The country’s reopening can lead to an increased demand for commodities, which may positively impact price, particularly oil. Goldman Sachs’ commodities strategists estimate that Chinese oil demand could recover by at least 1.6 million barrels per day, potentially increasing oil prices to USD100 per barrel in 2023.

However, the anticipated surge in the commodities market may be negatively impacted by China’s property crisis as demand for commodities used in the construction of property like iron, aluminium and steel may be tempered. The property sector contributes roughly 25% of China’s GDP and has been a drag on overall growth since 2020, following the tightening of lending standards in the sector as the authorities sought to reduce developers’ high reliance on debt.  The country’s most-indebted developer, Evergrande, defaulted in 2022.

In the last quarter of 2022, the Chinese government provided support to high-quality developers and first / second-time homebuyers by easing the restrictions on financing. If such measures fail to spur the property market and private investment activity, the anticipated boost in demand for commodities may not materialize.

Figure 3: China’s share of global commodity consumption

        Source: The Geography of Transport Systems

Figure 4: China: Oil Demand Growth Scenarios

Source: The US Conference Board

Impact on Global Inflation

Since 2021, global prices have risen faster and more persistently than expected, driven by global supply-chain challenges, largely caused by the COVID-19 pandemic.  At the start of 2022, inflationary pressures were further fuelled by high energy and commodity prices following Russia’s invasion of Ukraine. After peaking in the second and third quarter of 2022, consumer prices began to slow due to the tighter monetary stance adopted by several central banks and the subsequent deceleration in economic activity that impacted overall demand.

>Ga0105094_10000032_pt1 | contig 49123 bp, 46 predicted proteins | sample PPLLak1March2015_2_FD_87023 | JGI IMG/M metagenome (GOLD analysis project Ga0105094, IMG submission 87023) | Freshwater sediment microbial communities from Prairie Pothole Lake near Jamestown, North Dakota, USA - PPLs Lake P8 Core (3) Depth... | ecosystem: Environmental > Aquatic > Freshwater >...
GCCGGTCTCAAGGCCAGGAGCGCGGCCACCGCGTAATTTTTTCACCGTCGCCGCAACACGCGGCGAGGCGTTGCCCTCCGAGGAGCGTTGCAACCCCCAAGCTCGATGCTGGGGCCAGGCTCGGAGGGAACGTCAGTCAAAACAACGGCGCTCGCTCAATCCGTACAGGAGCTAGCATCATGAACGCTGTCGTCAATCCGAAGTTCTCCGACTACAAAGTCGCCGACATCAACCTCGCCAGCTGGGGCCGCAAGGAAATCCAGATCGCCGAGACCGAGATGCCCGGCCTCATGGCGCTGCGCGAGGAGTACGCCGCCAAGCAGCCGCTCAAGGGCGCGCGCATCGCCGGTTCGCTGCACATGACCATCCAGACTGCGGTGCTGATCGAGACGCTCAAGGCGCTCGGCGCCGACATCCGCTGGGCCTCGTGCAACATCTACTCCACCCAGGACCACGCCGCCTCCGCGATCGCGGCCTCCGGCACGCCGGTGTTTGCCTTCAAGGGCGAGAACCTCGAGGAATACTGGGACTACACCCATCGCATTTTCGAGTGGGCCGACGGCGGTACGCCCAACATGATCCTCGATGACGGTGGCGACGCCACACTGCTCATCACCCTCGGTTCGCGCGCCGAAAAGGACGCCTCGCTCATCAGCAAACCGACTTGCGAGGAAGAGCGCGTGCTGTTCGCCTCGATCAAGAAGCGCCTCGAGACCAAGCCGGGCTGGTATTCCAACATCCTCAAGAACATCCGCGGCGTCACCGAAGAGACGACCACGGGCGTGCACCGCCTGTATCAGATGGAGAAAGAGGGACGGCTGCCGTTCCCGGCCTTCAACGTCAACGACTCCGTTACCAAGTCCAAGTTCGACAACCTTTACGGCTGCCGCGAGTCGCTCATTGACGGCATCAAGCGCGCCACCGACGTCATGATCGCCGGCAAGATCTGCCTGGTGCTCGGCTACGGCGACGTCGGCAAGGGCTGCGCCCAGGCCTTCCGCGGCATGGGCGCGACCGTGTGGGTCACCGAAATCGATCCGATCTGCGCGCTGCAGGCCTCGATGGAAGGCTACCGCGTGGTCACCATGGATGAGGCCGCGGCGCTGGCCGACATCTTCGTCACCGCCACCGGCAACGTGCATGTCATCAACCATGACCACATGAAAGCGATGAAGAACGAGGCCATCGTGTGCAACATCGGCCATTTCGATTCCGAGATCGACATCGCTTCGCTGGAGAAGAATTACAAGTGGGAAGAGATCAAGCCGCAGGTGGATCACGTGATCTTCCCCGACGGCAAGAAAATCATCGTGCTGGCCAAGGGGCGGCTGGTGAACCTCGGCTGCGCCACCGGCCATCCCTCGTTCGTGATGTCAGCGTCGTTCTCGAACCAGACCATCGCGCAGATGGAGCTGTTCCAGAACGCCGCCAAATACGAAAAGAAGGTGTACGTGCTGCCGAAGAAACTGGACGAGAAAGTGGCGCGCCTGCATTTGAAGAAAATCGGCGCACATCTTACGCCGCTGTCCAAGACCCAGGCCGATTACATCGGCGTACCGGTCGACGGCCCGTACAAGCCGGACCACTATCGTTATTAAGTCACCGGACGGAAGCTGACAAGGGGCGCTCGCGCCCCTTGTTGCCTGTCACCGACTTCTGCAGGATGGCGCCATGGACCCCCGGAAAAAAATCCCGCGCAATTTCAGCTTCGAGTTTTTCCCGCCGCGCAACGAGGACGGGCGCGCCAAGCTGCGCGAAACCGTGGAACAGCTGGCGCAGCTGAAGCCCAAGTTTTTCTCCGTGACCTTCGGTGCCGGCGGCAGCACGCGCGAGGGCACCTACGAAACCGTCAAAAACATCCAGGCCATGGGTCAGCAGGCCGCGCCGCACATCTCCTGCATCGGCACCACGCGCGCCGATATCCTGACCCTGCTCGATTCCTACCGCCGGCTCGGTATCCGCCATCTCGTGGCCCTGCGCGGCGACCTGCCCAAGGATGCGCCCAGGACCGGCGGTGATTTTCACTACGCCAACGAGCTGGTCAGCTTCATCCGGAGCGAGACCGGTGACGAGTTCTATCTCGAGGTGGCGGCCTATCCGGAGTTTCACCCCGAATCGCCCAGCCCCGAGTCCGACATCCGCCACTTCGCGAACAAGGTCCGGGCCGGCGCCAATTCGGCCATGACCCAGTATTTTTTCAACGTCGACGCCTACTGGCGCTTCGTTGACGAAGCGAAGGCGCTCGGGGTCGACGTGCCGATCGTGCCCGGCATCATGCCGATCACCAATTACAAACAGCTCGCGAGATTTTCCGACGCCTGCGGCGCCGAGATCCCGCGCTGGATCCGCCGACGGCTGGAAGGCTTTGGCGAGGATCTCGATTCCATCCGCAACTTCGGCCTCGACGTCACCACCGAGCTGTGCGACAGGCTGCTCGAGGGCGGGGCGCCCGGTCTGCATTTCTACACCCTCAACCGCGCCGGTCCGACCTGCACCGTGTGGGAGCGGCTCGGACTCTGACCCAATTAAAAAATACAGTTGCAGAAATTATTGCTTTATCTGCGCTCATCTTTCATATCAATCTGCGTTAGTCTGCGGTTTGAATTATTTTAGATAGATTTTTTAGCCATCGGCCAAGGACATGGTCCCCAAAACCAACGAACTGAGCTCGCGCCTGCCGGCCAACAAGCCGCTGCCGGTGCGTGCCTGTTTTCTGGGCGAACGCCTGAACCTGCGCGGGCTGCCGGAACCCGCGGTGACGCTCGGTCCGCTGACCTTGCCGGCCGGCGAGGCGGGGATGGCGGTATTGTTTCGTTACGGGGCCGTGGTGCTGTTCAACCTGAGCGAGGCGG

While inflation has trended downwards from its peak in mid-2022, there remains a risk that consumer prices may remain elevated. In addition to the recent production cut by OPEC of 1.2 million barrels per day (b/d) through the end of 2023, pent-up consumer spending from China will likely fuel inflation further. A rebound in economic activity in China as businesses are fully opened, is likely to lead to greater demand and higher prices for goods and services. While slowing growth in many Western economies, cooling effects of monetary policy tightening and weaker overseas demand are expected to temper global inflation, a strong rebound in China’s economy may stoke inflationary pressures.

What this means for investors?

Investors were greatly affected by the lockdown of China’s economy which led to a decline in investor confidence as well as a decline in investments in many industries, including tourism and hospitality. The IMF reported that global economic growth declined by 3.5% in 2020 due to the pandemic, with China’s lockdown being a major factor.

China’s reopening would present numerous investment opportunities for investors worldwide. The country has a large consumer market and is the home of several multinational corporations. Strategically placed in China, such companies will directly benefit from the rise in consumer spending. In addition, companies and countries who are trading partners with China stand to benefit as demand normalizes.

In addition, China’s government has announced plans to increase investment in technology and innovation, bolstering the sector. China is already a leader in areas such as 5G, artificial intelligence, and e-commerce, and the reopening of the economy is expected to accelerate growth in these sectors.

In order to fully benefit from China’s reopening, investors should seek to maintain a diversified portfolio in terms of geography and asset class.  With the anticipation of slower growth in the advanced economies, alongside higher growth in the emerging markets, exposure to more than one country will prove beneficial.